‘Keeping the Urgency Up’ on Climate

From advocating for energy efficiency to organizing youth, Tufts undergraduate Adrian Huq pushes for change

Adrian Huq’s first big success in climate activism came their junior year of high school in New Haven, Connecticut, where they helped lead a youth climate strike in May 2019.

It was also Huq’s first time organizing, period. “I had never done anything like that before,” says the now-20-year-old, A24. “But I just sort of went through in my head: Hmm, what do I need to organize an event? I need some speakers. I need some flyers. I need some logistical stuff worked out. I need some promotion.”

The plan coalesced. Teens turned out for the event, convincing Huq and the director of the New Haven Climate Movement (NHCM) that young people had a vital role to play. With that, NHCM’s Youth Action Team was born.

“I’m glad I got that gentle push into organizing. You have to start somewhere,” says Huq, now a junior majoring in applied environmental studies and minoring in film and media studies.  “You don’t know until you try it, and you’ll learn along the way.”

Getting Energized

That motto could apply to more than one of Huq’s undertakings—and there are many. The youth strike grew out of Huq’s work the previous school year on energy efficiency. “I learned how energy is related to climate and cost savings and health impacts,” Huq says. “It was a lot of learning as I went, creating campaigns, putting up flyers, educating classes, even selling power strips and LED lightbulbs.”

Momentum was building. As more teens joined the effort, NHCM launched a campaign for New Haven to adopt a formal climate commitment. The city’s board of alders unanimously passed the Climate Emergency Resolution in September 2019, calling for zero emissions community-wide by 2030, among other goals.

Acting Locally

Even as a remote student for their first two years at Tufts, Huq has interned for the Institute of the Environment and the Office of Sustainability. For the past two summers, they’ve also held a fellowship with Sustainable CT, a Connecticut-wide nonprofit that promotes municipal action on topics ranging from the environment to arts to affordable housing. “They have a really holistic view of sustainability, of thriving and being a resilient community,” Huq says.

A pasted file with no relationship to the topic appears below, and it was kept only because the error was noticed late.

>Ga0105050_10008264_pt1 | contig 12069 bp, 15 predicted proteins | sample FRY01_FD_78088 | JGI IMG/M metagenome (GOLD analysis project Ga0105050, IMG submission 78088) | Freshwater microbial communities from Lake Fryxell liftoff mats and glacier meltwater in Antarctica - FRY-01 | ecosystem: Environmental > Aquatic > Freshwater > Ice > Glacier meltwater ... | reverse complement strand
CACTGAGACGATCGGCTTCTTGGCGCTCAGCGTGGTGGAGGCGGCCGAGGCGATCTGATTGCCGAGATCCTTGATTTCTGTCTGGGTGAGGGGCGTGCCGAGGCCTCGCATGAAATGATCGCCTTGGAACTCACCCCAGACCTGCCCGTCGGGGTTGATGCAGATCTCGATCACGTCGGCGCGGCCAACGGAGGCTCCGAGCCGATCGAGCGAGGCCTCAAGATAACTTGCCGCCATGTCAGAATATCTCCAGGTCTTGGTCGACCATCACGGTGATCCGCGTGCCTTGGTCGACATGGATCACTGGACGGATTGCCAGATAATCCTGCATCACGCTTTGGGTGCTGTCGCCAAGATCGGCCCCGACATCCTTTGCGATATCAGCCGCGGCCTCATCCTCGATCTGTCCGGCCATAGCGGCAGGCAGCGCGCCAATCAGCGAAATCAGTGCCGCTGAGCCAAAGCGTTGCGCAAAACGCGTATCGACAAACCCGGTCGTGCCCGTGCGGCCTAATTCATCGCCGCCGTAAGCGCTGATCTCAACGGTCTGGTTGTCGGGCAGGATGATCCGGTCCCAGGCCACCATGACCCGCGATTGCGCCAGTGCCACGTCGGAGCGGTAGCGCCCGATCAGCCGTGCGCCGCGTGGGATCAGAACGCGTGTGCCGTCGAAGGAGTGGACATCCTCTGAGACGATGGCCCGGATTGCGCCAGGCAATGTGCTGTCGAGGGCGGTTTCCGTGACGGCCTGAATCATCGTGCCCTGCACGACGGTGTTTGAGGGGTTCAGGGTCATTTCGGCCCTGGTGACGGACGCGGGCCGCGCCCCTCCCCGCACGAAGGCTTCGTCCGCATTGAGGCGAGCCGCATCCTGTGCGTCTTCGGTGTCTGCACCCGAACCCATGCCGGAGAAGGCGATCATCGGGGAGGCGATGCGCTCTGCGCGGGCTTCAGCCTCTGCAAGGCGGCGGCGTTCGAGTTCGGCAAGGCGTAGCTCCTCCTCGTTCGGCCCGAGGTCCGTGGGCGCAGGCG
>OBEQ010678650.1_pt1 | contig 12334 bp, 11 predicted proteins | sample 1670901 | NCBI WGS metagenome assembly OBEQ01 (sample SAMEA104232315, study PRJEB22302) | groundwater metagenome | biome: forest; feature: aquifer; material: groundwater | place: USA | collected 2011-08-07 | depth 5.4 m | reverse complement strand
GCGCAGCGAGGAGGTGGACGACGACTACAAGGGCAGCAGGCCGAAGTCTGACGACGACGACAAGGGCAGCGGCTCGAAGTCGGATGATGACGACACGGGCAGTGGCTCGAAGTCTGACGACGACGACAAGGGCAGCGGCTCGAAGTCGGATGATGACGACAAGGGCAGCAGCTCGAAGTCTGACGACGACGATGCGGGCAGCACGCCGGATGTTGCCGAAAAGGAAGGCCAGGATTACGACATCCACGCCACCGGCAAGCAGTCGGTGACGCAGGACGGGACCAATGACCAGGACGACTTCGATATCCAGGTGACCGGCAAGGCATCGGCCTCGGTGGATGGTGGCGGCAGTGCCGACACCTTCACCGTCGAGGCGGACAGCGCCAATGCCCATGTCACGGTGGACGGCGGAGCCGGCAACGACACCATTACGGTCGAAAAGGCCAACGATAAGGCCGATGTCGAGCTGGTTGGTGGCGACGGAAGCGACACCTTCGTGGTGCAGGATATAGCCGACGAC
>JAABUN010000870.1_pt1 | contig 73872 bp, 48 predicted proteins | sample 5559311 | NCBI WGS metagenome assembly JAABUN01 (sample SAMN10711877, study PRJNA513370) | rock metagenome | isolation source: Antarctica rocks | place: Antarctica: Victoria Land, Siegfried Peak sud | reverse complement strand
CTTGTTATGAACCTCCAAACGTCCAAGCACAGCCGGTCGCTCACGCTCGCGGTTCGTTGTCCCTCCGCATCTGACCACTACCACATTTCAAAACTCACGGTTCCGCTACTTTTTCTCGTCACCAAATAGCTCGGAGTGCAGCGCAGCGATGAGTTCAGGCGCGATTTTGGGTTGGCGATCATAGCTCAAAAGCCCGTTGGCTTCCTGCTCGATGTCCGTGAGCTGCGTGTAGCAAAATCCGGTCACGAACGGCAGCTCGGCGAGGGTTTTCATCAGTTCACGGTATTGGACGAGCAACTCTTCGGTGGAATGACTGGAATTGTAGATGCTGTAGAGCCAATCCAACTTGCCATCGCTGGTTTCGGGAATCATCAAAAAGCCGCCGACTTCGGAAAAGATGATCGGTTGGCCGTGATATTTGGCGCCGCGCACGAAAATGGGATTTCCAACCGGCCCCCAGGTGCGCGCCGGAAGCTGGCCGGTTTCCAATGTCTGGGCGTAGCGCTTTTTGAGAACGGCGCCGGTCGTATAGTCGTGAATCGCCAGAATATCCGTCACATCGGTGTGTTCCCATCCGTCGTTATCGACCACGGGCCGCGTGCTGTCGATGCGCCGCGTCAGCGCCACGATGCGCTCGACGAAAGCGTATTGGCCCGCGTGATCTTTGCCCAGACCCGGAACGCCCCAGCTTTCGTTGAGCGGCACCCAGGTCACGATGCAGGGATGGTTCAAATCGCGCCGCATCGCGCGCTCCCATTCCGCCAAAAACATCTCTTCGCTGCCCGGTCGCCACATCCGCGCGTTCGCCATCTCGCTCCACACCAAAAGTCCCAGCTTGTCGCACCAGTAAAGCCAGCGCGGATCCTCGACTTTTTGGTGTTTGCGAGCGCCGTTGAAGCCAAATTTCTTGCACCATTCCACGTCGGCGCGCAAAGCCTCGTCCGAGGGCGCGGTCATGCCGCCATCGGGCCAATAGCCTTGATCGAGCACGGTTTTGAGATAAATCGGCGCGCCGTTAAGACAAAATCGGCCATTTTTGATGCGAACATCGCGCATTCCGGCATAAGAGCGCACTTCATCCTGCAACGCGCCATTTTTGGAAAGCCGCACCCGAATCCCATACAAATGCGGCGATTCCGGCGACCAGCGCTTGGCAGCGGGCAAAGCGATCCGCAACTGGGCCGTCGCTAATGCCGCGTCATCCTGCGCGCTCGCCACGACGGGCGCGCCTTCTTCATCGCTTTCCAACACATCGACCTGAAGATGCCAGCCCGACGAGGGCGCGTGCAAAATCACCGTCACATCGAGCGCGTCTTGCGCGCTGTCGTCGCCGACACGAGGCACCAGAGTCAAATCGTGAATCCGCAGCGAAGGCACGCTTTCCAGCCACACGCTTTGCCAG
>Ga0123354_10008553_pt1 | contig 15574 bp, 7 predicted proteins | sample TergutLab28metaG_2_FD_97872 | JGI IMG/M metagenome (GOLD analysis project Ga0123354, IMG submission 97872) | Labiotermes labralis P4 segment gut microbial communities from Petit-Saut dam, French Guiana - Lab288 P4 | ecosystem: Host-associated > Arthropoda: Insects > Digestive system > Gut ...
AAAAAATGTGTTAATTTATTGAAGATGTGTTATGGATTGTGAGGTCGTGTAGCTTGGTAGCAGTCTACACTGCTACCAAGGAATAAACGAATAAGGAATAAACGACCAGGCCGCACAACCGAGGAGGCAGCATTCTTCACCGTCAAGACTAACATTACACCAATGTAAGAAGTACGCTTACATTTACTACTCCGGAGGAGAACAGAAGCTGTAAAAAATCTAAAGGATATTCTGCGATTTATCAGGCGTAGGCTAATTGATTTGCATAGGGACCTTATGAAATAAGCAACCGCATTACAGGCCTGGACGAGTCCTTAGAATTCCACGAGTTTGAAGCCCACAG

In the role, Huq worked to sign on and support towns pursuing Sustainable CT’s certification program. A participating municipality can earn points for actions like identifying its current percentage of affordable housing and increasing that ratio over time. 

The fellowship gave Huq a better understanding of municipal government, including budget constraints. While some towns are pushing for bronze- and silver-level Sustainable CT accreditation, others are just beginning their environmental journeys.  “For me, it’s trying to meet towns where they are,” Huq says.

Passing the Torch

Thankful to have gotten involved in environmental activism early, Huq now advocates for climate education for the next generation. An initiative Huq helped introduce, which was passed by the New Haven Board of Education in 2021, calls for 30 curriculum hours of interdisciplinary climate education for every grade level, every year in the city’s public high schools that choose to participate. It also stipulates the hiring of two students per school as youth leaders.

Six schools have signed on so far, including the one Huq attended. There’s room to grow, Huq says, but they have learned to celebrate the incremental wins.

Next up: Tufts. After moving on campus for the first time this fall, Huq is eager to get involved in in-person climate efforts, “keeping the urgency up and allowing for more student voice.”

And then there’s Medford, Somerville, Boston, and beyond. Local government is “where my heart is, when it comes to activism,” says Huq, who can see a career in city or state environmental protection. Or working with young people. Or communications for a climate nonprofit.

Whatever form of environmental engagement their future takes, Huq is certain about one thing: “I know that this will be my lifelong work.”

Earth Advocates is a Tufts Now series featuring Tufts graduates and students working on climate change issues around the world. If you know others who are leaders in sustainability, let us know at now@tufts.edu

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